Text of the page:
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  • Jackie Faulkner

Being 'busy' is a myth: a challenge to remove the word from conversations


Being “busy” is a total myth. At least the way I hear people using it. It drives me nuts when I ask someone how they’re doing or what they’ve been up to, and their response is: “I’ve been so busy”. That doesn’t actually answer the question, because being busy is not a feeling and it doesn’t give me any meaningful information with which to continue the conversation. I want to know how you’re doing or what has been filling your time; neither of those questions is answered by saying “busy”.


Call me pedantic but by definition “busy” simply means having a great deal to do. Well, isn’t that the case for any human being? It’s totally subjective. By that definition, my 4-year-old daughter could describe herself as being busy; she has pages that need painting, dolls who need tending, and snacks that need eating. Each day that passes is undoubtedly full of activity; she has a “great deal to do”. Same thing applies to my 78-year-old grandmother; she has episodes that need watching, pets that need petting and friends that need calling. Her day is also totally full; she is “busy”.


So, if being busy is subjective, why does it bother me that people (mis)use it so often? I have two reasons…


The first is because being “busy” has become a colloquial status symbol, a badge of honour. It has become synonymous with being important. The problem with this use of the word is that it places a value judgement on how time is spent. Sure, some tasks might be more profit-generating than others, but aren’t there other ways to spend time that are equally as important as making money, such as learning, creating, building relationships, homemaking or simply being in nature? For me the answer is definitely yes. I believe that how we spend our time is a reflection of our values, so we all fill our days with a “great deal to do” that we have deemed a personal priority. No one else can tell me what is worth spending time on without imposing their judgement. Just because one person chooses to spend their day puttering in the garage or hiking in nature doesn’t make them any less “busy” (i.e., important) than the person who chooses to spend their time pumping out sales calls and emails from their desk. Time is time. It goes by at the same speed for all of us and we fill it with the number of tasks and activities of our choosing. In this way we can all say that we are “busy”, but no one is more important than the other.


My second agitation behind the misuse of the term “busy” is that it gets used when there are more things on your to-do list than you have the skills or resources to achieve in the necessary timelines or because the things on your to-do list are not things you want to spend your time doing. In other words, you’re not busy you’re actually overwhelmed or over-committed. Mihaly Csikszentmihalyi, author of the book Flow, has a fantastic framework that shows how we experience panic and anxiety to the extent that the challenges we are facing require more skills and confidence than we possess:

Building from his model, I think that when people say they’re busy to describe the feelings of overwhelm it can also be because they don’t have the resources they need (horizontal axis), or they don’t believe they have a choice or control over the tasks on their agenda (vertical axis). In any case, using “busy” to describe your feelings is not generally helpful in alleviating them; identifying which axis needs attention is much more likely to help you access support. If the tasks on your to-do list that are causing stress require more skill or resources than you have, you can seek training, ask for help, enlist a mentor, or negotiate due dates. If your to-do list is filled with tasks that feel more like obligations than opportunities, you can seek substitutes (i.e., subcontractors) to fill in for you, arrange a trade, delegate, resign, and try saying ‘no’ more often.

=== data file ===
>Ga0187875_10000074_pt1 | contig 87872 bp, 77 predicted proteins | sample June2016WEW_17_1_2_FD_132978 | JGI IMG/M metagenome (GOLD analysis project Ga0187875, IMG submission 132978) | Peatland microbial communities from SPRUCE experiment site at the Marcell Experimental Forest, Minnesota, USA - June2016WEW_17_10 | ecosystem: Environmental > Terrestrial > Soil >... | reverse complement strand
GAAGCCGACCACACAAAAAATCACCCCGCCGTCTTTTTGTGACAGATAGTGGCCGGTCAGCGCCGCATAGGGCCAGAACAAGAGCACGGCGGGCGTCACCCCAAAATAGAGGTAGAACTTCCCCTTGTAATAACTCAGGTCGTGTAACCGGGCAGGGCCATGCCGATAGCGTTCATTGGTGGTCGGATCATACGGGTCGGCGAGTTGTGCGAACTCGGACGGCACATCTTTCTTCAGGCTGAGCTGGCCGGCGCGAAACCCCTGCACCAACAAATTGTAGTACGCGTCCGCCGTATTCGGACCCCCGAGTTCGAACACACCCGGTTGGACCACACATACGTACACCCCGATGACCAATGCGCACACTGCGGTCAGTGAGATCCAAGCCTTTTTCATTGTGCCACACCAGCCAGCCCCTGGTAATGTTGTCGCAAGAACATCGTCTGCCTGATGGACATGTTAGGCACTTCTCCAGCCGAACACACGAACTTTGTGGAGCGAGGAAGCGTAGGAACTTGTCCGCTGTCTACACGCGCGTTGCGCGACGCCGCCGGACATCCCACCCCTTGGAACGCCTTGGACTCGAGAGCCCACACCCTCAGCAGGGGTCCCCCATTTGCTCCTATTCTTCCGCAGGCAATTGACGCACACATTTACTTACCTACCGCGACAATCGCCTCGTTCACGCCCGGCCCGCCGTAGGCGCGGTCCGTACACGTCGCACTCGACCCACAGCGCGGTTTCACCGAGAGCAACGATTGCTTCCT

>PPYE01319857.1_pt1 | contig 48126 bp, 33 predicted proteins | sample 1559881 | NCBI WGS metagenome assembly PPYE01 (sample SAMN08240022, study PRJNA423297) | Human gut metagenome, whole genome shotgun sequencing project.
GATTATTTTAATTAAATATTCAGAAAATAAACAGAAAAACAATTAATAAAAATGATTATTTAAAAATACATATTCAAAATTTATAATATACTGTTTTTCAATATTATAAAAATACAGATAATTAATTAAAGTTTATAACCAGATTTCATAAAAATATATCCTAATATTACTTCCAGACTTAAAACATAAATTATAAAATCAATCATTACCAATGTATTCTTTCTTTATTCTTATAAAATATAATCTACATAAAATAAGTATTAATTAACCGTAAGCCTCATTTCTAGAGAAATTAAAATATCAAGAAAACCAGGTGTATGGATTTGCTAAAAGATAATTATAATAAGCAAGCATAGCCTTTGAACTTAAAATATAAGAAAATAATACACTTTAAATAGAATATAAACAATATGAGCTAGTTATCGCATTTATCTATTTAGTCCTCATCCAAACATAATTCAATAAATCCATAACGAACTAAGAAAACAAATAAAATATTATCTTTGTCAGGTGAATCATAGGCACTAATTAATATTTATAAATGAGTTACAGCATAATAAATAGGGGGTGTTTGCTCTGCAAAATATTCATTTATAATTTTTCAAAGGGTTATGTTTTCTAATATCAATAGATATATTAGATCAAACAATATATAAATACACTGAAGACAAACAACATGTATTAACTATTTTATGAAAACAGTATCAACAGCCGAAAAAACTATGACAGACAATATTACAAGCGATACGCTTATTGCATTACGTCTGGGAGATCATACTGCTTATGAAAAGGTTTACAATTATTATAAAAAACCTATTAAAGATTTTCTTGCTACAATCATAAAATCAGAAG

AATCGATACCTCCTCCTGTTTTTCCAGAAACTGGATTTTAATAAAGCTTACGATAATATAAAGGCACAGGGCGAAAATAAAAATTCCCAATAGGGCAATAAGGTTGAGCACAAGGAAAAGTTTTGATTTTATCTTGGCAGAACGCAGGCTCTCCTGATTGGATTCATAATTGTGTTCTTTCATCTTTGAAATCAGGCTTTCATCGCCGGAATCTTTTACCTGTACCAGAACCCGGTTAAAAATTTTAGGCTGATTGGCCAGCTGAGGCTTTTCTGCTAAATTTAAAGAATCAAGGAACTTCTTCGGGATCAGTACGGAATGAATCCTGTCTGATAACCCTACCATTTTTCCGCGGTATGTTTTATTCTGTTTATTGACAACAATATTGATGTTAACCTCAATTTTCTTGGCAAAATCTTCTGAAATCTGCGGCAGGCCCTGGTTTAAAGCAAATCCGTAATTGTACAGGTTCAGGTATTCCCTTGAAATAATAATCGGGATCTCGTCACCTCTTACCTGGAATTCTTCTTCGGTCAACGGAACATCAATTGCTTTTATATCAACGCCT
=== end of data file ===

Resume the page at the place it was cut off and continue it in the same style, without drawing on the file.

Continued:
About 3 years ago I resolved to remove the word “busy” from my vocabulary for the above mentioned reasons and it has created an internal revolution! It has caused me to be more in touch with my feelings as it relates to my to-do list and take quicker action to ask for help when I need it. Instead of struggling in a state of overwhelm, I take pause to identify what skills or resources I need to get out of panic mode. It has also helped me get clearer about my values and what I deem as being worth my time. Doing so has given me permission to make more time in my life for things that align with my values, like exercise, connecting with family and friends, self-care, hobbies and time in nature. It has also helped me clarify what to say no to in the first place.


In the spirit of wanting more heartfelt conversations in the world, I have a challenge for you…consider removing the word “busy” from your vernacular too. Instead, when someone asks you how you’re doing, respond with feeling descriptions; some version of mad, sad, glad, scared, stressed, overwhelmed, etc. Alternatively, if someone asks what you’ve been up to respond with details about the activities that have been filling your time. I can pretty much guarantee it will lead to more interesting and meaningful conversations.

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